Where Thirst falls short of its mark, however, is in its second half. Once we leave behind the tense, paranoid environment of the small rural town in exchange for a journey-narrative, it starts to lose its way. A critical event happens around three quarters through the narrative and it feels like Warner lost inspiration as to how to go on from this point. Indeed, it is almost inconceivable Eddie, the protagonist we have been intimately following for 200+ pages, could go on after this event. It seems more plausible he would have lost his mind or that the event never would have transpired. In addition, whereas the earlier half of Thirst felt like it had been inspired by The Road, the latter feels derivative, not just resembling The Road styllistically but also in its narrative. Certain events lead to Eddie looking after a small boy and journeying towards an area believed to be safe from the drought. It even goes as far as the boy, Dylon, being referred to as ‘the boy’ for the majority of the narrative.
To ape The Road so directly is to invite comparison, and to have your prose held up against Cormac McCarthy’s is like pitting yourself against a five-time world champion wushu practitioner. I could not help thinking about how The Road’s conclusion gripped and moved me to a far greater extent. By the end of McCarthy’s masterpiece I was an emotional, tearful wreck, distraught, broken almost. The religious imagery is so powerful it shakes to the bone. Thirst attempts to emulate this but falls flat. This is partly because it lacks the beautiful religious dimension of McCarthy’s prose: the metaphors of carrying the fire, the sacrifice, the hope amidst absolute desolation. It is also due to the fact it is brazenly imitating: we’ve read man and boy going through dangerous woods towards some ineffable goal before. Thirst also introduces an element of uncertain reality into its narrative: the dehydration Eddie experiences causing him to have hallucinations. This is not resolved conclusively at the end and while a note of ambiguity would have been fine, as it stands, there is really no logical explanation for the incongruity of certain scenes. This confusion detracts from the impact of the final act as we try to puzzle out what’s going on rather than focus on the present action and imagery.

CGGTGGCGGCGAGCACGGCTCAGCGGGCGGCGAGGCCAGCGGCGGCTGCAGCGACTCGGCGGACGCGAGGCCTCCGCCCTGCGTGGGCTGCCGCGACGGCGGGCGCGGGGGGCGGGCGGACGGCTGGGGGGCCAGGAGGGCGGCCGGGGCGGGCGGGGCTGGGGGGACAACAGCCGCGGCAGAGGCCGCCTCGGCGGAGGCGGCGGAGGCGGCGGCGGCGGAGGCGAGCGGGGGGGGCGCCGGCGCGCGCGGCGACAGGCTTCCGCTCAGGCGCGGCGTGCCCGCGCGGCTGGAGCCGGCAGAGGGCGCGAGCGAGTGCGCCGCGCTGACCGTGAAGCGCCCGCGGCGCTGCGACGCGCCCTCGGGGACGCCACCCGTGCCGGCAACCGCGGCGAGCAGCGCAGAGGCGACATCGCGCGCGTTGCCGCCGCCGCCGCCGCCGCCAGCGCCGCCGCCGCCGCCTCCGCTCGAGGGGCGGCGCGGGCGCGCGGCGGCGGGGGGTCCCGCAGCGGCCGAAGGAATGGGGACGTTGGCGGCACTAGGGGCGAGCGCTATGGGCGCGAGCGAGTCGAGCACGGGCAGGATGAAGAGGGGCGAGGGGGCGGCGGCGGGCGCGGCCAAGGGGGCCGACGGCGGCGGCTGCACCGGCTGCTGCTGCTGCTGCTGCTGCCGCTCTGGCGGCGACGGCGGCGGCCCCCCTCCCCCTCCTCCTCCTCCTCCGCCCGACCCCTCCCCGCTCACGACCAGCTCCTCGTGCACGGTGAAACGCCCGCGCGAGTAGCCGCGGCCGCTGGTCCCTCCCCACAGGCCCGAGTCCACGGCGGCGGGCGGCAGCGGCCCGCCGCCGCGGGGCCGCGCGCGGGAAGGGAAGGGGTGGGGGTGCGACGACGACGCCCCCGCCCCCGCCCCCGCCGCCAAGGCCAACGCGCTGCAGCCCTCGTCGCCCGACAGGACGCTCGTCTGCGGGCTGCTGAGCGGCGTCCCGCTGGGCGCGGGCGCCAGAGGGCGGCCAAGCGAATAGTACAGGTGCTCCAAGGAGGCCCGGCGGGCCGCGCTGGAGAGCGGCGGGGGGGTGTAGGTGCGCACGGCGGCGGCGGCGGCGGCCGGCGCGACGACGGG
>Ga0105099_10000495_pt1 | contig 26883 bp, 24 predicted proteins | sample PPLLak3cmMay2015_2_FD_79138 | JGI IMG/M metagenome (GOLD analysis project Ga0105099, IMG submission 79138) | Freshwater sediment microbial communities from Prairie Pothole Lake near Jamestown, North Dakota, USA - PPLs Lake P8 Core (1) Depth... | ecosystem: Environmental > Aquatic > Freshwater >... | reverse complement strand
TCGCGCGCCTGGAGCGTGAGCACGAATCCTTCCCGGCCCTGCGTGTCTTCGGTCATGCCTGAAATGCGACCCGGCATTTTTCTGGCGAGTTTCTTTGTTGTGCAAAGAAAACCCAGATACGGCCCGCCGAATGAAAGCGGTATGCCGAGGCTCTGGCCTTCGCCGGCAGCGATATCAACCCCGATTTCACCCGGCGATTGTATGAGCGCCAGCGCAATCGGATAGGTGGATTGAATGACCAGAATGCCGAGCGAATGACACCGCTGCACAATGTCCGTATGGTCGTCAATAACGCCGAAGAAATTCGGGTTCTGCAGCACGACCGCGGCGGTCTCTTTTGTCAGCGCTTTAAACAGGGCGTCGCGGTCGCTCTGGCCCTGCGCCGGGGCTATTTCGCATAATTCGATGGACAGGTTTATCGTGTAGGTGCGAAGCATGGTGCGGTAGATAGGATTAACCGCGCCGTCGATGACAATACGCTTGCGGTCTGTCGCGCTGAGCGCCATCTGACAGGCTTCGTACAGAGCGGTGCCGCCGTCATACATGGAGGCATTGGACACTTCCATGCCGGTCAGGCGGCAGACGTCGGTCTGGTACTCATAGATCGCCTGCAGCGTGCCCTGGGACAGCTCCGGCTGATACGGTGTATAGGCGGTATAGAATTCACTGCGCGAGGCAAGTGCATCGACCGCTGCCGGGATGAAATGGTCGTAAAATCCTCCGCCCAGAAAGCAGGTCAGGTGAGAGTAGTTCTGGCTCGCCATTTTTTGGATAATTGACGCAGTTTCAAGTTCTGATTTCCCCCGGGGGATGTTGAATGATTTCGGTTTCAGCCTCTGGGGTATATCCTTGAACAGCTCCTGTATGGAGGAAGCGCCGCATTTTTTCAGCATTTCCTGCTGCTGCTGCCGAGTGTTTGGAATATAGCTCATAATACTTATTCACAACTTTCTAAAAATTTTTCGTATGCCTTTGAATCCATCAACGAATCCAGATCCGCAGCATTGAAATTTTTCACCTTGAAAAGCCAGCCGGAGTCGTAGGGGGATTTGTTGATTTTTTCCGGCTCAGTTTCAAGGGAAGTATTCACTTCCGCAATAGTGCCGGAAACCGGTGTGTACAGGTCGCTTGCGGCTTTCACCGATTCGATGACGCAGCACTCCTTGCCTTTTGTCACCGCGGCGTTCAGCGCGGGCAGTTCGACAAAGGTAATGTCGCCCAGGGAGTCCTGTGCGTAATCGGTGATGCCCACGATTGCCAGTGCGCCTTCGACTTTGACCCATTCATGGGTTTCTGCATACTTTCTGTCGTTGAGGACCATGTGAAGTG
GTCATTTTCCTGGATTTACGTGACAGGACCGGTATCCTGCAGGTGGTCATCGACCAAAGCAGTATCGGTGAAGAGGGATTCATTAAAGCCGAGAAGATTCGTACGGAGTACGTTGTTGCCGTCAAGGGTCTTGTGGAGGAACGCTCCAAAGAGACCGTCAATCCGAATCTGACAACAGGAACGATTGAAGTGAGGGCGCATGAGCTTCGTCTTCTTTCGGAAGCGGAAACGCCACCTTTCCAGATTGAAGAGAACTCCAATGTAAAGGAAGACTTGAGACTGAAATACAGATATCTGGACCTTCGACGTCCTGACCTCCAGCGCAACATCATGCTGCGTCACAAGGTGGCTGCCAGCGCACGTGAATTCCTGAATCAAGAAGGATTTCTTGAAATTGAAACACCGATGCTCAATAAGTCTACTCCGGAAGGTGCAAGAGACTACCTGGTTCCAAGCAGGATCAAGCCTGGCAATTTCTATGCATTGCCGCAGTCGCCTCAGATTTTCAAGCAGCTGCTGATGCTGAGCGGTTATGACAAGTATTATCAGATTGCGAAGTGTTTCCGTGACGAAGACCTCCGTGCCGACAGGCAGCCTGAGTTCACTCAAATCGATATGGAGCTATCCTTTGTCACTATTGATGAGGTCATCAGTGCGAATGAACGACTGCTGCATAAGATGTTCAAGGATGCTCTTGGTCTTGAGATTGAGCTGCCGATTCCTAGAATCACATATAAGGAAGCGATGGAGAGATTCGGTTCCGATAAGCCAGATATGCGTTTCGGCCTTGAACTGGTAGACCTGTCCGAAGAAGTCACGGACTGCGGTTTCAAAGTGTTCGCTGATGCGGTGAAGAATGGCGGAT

Thirst is short, dynamic and has some memorable moments. The opening is particularly strong in the way it portrays a transition period from civilization to societal breakdown. The ending is disappointing, but certainly does not break the immersion or destroy what has gone before. Thirst does an excellent job of winding up the tension throughout and because of this the reader anticipates something a little more emotionally cataclysmic than what actually transpires. It must be remembered Thirst is Benjamin Warner’s first book, and most writers imitate stylistically in the early stages of writing; even King admits to imitating Tolkien in his youth. Though Thirst does feel a little too close to The Road to entirely stand on its own, I look forward to Benjamin Warner’s future works which hopefully will showcase something more individual.
Thirst was published by Bloomsbury on 12th April 2016
Discover more about Bloomsbury Publishing here…
Review by Joseph Sale
Read more of Joseph Sale‘s reviews below:
BOOK REVIEW: Hidden People by Alison Littlewood.
MOVIE REVIEW: Arrival
CULTURE: The Hitchhiker’s Guide to the Family by Ben Norris
Or check out Joseph’s Short Story ‘Soul Machina‘ here…
For more book reviews click here…